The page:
Read a Book in 15 Minutes
Try it for free. Use the special code Lifeoptimizer for a 30% discount.
Note: This is a guest post from Varsha Aditya of CaloriesAndMore.com
When eating healthfully seems like a chore, it’s often because we are slaves of our taste buds. Our tongues can be like little dictators in our body, demanding that everything have sugar, chocolate, oils, butter, cream…The list goes on. Why do we crave just those things that we’re supposed to eat in moderation? Why don’t healthy things like greens and steamed vegetables give us that “feel-good” feeling? And what’s the solution””is there actually a way to enjoy and love healthy foods without being a gourmet chef?
The answer is a resounding YES! Here are five simple things you can do to train your taste buds and savor the flavor of your vegetables:
1. Leave off the salt and spices. Most of what you read about making healthy food tasty is about covering it up with spices. It’s wonderful to know how to cook, and how to use a variety of spices, but it’s also a little like resigning yourself to the fact that steamed vegetables or salads are “tasteless” and that something must be done to them to make them palatable. This is actually so far from the truth! Every single real food””that is, unprocessed food””has a unique taste. If you think it’s tasteless, it’s because your taste buds are, well, spoiled.
What would you think of a wine or beer connoisseur who liberally mixed in a spoonful of sugar in his wine or beer before tasting it “to cover up the bitterness”? What about a coffee fanatic who adds sugar and cream liberally before trying out the latest organic flavor from the Andes mountains? You would never see that happen because those people have trained their taste buds to distinguish minor nuances in their drinks. They savor every flavor that comes through and delight in the experience of sensing something new.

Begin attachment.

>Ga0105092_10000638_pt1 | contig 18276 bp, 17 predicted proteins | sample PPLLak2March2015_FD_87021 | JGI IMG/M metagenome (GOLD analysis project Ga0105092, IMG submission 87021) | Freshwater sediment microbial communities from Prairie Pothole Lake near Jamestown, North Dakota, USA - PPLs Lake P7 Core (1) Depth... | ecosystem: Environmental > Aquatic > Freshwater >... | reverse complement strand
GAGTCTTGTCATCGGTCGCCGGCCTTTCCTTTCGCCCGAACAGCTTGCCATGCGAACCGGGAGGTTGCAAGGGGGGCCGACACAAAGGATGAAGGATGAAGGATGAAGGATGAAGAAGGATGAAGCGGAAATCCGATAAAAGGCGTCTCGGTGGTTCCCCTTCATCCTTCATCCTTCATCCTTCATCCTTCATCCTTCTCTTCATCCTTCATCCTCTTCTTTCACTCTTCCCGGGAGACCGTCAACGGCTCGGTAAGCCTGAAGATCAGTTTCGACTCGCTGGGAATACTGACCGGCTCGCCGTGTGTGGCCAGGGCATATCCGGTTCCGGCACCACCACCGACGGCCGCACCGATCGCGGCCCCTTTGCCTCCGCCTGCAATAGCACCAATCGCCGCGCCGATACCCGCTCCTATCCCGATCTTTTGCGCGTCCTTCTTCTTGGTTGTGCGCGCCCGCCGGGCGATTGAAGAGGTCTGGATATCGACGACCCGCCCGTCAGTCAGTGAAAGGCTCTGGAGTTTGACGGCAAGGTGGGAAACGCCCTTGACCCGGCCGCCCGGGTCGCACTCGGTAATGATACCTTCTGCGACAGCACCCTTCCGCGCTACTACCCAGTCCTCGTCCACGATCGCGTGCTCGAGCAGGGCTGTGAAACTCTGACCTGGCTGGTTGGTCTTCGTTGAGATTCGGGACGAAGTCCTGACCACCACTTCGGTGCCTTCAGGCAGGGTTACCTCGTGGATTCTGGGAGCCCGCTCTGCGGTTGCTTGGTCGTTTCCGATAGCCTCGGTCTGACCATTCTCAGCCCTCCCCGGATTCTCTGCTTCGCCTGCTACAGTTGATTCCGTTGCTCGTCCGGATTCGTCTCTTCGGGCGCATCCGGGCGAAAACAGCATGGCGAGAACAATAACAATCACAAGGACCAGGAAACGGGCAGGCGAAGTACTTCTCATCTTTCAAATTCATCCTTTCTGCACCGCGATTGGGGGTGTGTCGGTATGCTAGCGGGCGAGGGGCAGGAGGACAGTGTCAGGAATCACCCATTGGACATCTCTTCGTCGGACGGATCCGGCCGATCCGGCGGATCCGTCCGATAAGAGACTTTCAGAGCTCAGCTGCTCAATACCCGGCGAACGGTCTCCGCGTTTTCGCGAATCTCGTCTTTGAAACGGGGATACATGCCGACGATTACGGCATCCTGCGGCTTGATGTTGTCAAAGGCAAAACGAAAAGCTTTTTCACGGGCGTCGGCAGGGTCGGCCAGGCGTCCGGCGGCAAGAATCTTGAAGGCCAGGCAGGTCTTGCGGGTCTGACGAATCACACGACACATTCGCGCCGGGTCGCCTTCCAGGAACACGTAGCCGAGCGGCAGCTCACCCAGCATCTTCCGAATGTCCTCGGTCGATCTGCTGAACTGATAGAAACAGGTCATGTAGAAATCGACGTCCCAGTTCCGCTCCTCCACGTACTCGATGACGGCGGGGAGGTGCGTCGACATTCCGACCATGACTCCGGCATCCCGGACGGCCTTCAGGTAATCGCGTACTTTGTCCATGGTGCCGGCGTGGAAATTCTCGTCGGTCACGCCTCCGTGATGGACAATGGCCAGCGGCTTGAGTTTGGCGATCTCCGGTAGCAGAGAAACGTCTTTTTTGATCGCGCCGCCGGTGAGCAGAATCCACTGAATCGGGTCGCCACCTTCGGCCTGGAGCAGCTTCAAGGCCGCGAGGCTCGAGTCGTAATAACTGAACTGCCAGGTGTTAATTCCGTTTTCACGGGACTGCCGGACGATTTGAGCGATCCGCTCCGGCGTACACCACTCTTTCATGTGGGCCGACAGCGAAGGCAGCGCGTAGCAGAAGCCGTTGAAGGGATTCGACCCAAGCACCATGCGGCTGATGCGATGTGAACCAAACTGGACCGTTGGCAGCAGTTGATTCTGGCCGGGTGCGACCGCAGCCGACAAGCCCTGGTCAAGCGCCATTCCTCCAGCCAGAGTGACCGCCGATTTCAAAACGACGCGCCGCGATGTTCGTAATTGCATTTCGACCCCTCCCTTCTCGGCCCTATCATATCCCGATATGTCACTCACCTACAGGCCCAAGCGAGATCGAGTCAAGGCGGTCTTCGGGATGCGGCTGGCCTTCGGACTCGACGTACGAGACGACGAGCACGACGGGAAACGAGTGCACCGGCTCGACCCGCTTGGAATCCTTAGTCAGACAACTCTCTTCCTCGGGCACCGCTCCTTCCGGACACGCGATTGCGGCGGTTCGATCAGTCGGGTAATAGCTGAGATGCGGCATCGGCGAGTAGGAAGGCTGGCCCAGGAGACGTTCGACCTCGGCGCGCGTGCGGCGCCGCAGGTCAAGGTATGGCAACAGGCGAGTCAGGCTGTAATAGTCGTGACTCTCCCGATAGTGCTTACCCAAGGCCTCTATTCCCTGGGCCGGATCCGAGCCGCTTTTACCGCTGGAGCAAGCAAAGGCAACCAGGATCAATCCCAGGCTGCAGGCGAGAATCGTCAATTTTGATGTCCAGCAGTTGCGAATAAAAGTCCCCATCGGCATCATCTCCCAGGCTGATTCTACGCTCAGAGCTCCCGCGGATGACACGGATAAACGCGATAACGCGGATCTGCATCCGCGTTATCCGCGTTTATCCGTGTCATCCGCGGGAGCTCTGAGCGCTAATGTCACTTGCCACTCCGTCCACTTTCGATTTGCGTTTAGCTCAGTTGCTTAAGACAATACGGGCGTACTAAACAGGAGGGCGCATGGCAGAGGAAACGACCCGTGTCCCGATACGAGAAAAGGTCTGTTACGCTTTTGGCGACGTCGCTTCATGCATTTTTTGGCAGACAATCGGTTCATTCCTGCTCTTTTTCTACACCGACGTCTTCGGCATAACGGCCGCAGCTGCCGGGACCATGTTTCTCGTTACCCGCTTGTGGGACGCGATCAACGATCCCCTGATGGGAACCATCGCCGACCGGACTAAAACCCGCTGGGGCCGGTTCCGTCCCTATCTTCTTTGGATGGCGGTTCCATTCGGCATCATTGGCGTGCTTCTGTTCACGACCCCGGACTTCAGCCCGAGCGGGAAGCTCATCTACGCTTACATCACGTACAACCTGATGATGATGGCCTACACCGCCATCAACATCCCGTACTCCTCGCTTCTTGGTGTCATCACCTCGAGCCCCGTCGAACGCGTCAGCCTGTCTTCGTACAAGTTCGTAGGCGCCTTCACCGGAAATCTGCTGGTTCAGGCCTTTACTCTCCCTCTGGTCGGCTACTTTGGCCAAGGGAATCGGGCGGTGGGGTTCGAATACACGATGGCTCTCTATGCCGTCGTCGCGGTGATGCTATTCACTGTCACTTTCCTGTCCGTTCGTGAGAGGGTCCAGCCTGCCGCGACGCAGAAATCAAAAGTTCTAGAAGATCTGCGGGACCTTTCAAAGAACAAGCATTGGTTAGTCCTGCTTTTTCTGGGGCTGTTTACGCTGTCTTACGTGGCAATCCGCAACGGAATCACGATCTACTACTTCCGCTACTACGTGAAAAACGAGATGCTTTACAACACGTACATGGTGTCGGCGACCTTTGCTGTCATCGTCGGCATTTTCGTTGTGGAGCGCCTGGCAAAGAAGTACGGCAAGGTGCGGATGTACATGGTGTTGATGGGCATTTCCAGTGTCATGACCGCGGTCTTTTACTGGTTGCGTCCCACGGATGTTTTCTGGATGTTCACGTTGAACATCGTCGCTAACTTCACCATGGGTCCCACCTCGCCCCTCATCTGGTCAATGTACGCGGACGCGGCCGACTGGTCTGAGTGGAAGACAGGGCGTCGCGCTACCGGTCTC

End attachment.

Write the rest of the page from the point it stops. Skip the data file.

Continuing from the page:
2. Don’t overcook. Overcooking vegetables not only reduces the vitamin content, but also turns everything into an unappetizing mush. Cooked vegetables have the most flavor and are healthiest when their colors are the brightest””that is, lightly steamed. Texture and smell are an important part of flavor. Learn to appreciate the texture and feel of each vegetable along with the taste.
3. Eat vegetables in isolation. This is not a rule to be followed all the time. It’s just a suggestion to help you pay attention to the flavor of a vegetable in a way you might not have before. Eating carrots by themselves will make you aware of flavors in the carrot that you wouldn’t sense if they were mixed with other vegetables. You can try this even with vegetables that are never normally eaten in isolation, like lettuce. Contrary to popular belief, iceberg lettuce does have a flavor despite its high water content! Can you taste it?
4. Mentally separate flavors when eating salads or other dishes. When you do eat prepared dishes with many ingredients, see if you can identify the contribution each ingredient makes to the overall taste. Can you separate the olive oil from the potatoes and the rosemary from the carrots? Incidentally, this will not only increase your enjoyment of your food, it will also make you a better cook!
5. Close your eyes and guess the green. When you buy a mix of greens for a salad, like a Spring Mix which usually includes various kind of lettuce as well as greens like chard and arugula, try to learn the names of the different kinds of leaves. Learn each taste separately and then make it a game to identify the leaf with your eyes closed. There will definitely be some that you don’t like as much as others, but you may be surprised how many greens actually have a sweet crunchy flavor that’s enjoyable. Make a resolution to try the ones you don’t like a minimum of 5 times””many of my favorite foods were acquired tastes that I didn’t initially like at all.
Your taste buds are just receptors for various substances in your food. When you train your taste buds, you’re really training your mind. The five senses get stronger with practice and training and the sense of taste is no exception. It’s not just for gastronomic experts””training taste buds will help anyone struggling to eat healthy. What a delight it is when your food is not only good for you, but tastes good, too!
Varsha Aditya is a writer for the popular calorie counter website CaloriesAndMore.com which promotes healthy and sustainable weight loss without all the impossible rules of fad diets. Visit us to find more articles about sustainable weight loss, and see how CaloriesAndMore.com can make healthy living easy and fun!
Photo by Muffet